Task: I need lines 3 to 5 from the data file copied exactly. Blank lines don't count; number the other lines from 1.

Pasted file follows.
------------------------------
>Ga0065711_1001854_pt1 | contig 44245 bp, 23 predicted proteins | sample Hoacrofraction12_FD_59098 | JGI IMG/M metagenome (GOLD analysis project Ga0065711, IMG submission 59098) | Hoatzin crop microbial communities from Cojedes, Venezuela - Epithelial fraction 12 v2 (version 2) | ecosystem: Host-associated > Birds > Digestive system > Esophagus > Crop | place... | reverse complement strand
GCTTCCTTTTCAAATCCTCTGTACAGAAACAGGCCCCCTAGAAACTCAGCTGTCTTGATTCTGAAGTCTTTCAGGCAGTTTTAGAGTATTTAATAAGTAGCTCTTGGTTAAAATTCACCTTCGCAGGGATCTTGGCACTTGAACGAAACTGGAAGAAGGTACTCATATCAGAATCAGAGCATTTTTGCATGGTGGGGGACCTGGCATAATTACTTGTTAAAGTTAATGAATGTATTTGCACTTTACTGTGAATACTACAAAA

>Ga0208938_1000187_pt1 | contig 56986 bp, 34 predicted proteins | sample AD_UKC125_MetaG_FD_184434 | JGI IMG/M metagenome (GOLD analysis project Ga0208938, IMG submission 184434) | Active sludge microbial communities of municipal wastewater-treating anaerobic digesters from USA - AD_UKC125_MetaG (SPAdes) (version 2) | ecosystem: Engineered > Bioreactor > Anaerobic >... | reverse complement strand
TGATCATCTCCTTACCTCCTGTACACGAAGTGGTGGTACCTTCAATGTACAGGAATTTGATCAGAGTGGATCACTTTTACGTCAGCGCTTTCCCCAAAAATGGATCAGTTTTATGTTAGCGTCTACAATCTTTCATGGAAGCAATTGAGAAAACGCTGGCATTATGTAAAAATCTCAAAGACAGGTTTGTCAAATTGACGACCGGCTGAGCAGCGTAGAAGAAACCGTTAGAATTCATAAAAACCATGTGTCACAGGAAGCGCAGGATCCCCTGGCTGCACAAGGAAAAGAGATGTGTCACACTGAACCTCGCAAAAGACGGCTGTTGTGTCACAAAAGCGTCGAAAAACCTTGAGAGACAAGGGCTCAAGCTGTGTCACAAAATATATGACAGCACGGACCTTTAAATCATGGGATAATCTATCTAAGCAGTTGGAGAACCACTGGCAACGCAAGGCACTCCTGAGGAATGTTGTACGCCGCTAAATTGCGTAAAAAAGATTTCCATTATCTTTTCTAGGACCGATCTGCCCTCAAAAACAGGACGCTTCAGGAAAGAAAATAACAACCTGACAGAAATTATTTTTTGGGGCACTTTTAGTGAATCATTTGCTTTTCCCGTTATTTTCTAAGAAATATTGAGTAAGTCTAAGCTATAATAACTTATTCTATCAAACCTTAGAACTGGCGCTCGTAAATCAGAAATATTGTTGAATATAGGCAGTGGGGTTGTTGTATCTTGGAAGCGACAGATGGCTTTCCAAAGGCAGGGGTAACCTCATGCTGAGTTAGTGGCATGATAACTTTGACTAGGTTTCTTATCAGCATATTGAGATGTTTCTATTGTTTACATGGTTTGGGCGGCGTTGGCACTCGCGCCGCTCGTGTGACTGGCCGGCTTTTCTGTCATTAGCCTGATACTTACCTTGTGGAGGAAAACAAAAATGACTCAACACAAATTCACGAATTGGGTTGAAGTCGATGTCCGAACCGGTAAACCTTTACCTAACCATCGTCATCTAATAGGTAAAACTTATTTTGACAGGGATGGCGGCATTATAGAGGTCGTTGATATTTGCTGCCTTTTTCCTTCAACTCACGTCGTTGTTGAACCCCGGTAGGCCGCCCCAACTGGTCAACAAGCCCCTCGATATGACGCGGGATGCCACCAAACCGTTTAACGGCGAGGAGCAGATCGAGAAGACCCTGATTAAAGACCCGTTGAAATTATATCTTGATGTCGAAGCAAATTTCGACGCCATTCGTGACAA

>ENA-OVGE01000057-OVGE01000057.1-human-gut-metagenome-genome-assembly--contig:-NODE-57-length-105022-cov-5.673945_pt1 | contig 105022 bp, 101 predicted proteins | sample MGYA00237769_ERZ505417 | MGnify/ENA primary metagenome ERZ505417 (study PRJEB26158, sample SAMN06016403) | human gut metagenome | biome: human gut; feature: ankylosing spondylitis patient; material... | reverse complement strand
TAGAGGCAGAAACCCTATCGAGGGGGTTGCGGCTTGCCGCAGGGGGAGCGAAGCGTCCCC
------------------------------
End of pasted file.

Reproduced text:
>Ga0208938_1000187_pt1 | contig 56986 bp, 34 predicted proteins | sample AD_UKC125_MetaG_FD_184434 | JGI IMG/M metagenome (GOLD analysis project Ga0208938, IMG submission 184434) | Active sludge microbial communities of municipal wastewater-treating anaerobic digesters from USA - AD_UKC125_MetaG (SPAdes) (version 2) | ecosystem: Engineered > Bioreactor > Anaerobic >... | reverse complement strand
TGATCATCTCCTTACCTCCTGTACACGAAGTGGTGGTACCTTCAATGTACAGGAATTTGATCAGAGTGGATCACTTTTACGTCAGCGCTTTCCCCAAAAATGGATCAGTTTTATGTTAGCGTCTACAATCTTTCATGGAAGCAATTGAGAAAACGCTGGCATTATGTAAAAATCTCAAAGACAGGTTTGTCAAATTGACGACCGGCTGAGCAGCGTAGAAGAAACCGTTAGAATTCATAAAAACCATGTGTCACAGGAAGCGCAGGATCCCCTGGCTGCACAAGGAAAAGAGATGTGTCACACTGAACCTCGCAAAAGACGGCTGTTGTGTCACAAAAGCGTCGAAAAACCTTGAGAGACAAGGGCTCAAGCTGTGTCACAAAATATATGACAGCACGGACCTTTAAATCATGGGATAATCTATCTAAGCAGTTGGAGAACCACTGGCAACGCAAGGCACTCCTGAGGAATGTTGTACGCCGCTAAATTGCGTAAAAAAGATTTCCATTATCTTTTCTAGGACCGATCTGCCCTCAAAAACAGGACGCTTCAGGAAAGAAAATAACAACCTGACAGAAATTATTTTTTGGGGCACTTTTAGTGAATCATTTGCTTTTCCCGTTATTTTCTAAGAAATATTGAGTAAGTCTAAGCTATAATAACTTATTCTATCAAACCTTAGAACTGGCGCTCGTAAATCAGAAATATTGTTGAATATAGGCAGTGGGGTTGTTGTATCTTGGAAGCGACAGATGGCTTTCCAAAGGCAGGGGTAACCTCATGCTGAGTTAGTGGCATGATAACTTTGACTAGGTTTCTTATCAGCATATTGAGATGTTTCTATTGTTTACATGGTTTGGGCGGCGTTGGCACTCGCGCCGCTCGTGTGACTGGCCGGCTTTTCTGTCATTAGCCTGATACTTACCTTGTGGAGGAAAACAAAAATGACTCAACACAAATTCACGAATTGGGTTGAAGTCGATGTCCGAACCGGTAAACCTTTACCTAACCATCGTCATCTAATAGGTAAAACTTATTTTGACAGGGATGGCGGCATTATAGAGGTCGTTGATATTTGCTGCCTTTTTCCTTCAACTCACGTCGTTGTTGAACCCCGGTAGGCCGCCCCAACTGGTCAACAAGCCCCTCGATATGACGCGGGATGCCACCAAACCGTTTAACGGCGAGGAGCAGATCGAGAAGACCCTGATTAAAGACCCGTTGAAATTATATCTTGATGTCGAAGCAAATTTCGACGCCATTCGTGACAA

>ENA-OVGE01000057-OVGE01000057.1-human-gut-metagenome-genome-assembly--contig:-NODE-57-length-105022-cov-5.673945_pt1 | contig 105022 bp, 101 predicted proteins | sample MGYA00237769_ERZ505417 | MGnify/ENA primary metagenome ERZ505417 (study PRJEB26158, sample SAMN06016403) | human gut metagenome | biome: human gut; feature: ankylosing spondylitis patient; material... | reverse complement strand